Motivated by their close associations with Turkey, the EU and the US continue to brand the PKK as terrorists and separatists in flagrant disregard of the facts. This is a very short-sighted policy and acts as an obstacle to resolving the protracted Kurdish conflict since no conflict can ever be resolved without the main parties engaging in some form of negotiations. The continued outlawing of the PKK and its supporters only ensures that the conflict will not be resolved because the Kurdish people have shown time and again that they regard Ocalan as by far their most important leader; he has a popular legitimacy that surely cannot be ignored forever.

Turkey has sought to do everything to block Kurdish political representation including gerrymandering the electoral system by refusing to remove the notorious 10% threshold which bars regionally based parties with mass support from gaining a foothold in Parliament (because they need 10% of the national vote). Kurds will be standing as independent candidates in the coming election, which should at least ensure that there is a political voice for the estimated 20 million Kurds who live in Turkey, by far the largest Kurdish population anywhere.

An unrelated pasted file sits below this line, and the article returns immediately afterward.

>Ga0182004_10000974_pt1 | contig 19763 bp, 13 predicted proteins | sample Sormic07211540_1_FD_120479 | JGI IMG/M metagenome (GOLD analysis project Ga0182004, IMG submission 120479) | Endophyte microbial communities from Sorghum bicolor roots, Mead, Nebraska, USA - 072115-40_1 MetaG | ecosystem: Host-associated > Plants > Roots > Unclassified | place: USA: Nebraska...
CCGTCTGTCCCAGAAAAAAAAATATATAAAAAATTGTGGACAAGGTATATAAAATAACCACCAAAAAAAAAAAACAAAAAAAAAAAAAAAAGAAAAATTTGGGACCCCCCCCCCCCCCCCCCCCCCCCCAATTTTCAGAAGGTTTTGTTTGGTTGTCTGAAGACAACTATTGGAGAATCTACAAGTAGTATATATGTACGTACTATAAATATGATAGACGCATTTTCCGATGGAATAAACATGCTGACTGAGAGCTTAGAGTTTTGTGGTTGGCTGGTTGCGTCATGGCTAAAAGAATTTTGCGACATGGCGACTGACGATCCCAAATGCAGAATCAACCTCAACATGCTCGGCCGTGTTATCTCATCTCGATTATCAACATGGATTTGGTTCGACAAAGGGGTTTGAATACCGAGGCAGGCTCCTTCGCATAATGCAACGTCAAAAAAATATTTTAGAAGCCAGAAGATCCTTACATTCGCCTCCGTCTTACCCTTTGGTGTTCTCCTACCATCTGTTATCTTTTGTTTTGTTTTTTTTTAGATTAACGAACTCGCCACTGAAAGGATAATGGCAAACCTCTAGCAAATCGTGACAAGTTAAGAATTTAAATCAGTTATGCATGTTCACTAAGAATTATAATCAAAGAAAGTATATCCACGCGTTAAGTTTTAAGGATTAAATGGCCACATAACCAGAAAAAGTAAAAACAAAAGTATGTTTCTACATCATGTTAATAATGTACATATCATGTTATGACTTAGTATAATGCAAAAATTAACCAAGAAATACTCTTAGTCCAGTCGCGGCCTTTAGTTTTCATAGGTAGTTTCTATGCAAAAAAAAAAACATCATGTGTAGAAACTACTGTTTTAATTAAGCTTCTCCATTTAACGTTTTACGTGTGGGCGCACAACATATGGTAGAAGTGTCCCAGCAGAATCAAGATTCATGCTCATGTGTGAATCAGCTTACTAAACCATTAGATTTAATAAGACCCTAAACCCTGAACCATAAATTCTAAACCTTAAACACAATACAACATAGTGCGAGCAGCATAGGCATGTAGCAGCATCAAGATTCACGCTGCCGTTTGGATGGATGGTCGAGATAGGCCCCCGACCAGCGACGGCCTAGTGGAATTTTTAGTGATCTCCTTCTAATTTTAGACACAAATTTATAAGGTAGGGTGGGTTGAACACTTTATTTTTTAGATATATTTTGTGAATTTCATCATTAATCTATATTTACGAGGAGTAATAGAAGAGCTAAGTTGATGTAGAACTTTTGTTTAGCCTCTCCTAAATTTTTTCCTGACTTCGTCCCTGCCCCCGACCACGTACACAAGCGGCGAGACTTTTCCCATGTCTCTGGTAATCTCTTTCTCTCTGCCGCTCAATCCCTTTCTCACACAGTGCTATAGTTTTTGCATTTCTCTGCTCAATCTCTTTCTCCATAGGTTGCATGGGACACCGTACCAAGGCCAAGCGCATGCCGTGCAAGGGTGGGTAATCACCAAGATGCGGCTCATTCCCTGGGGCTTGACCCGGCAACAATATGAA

But the main challenge for Kurdish political leaders is not only to win the votes of their natural constituency, but to redouble their efforts to unlock the mindset of Western politicians who remain intent on seeing Turkey as a role model for the Middle East. The seriously argued proposals for “democratic autonomy” have to become more widely read and understood.
The UK, EU and the US have to be persuaded that the notion of Turkey as a model democracy will be nothing but a sham until it starts to seriously address its own internal problems, central to which is the denial of legal status to the Kurds as a people with their own language, culture and identity. Then Turkey may emerge as a true model of democracy.   
Statement – Newroz (Kurdish New Year) 21 March 2011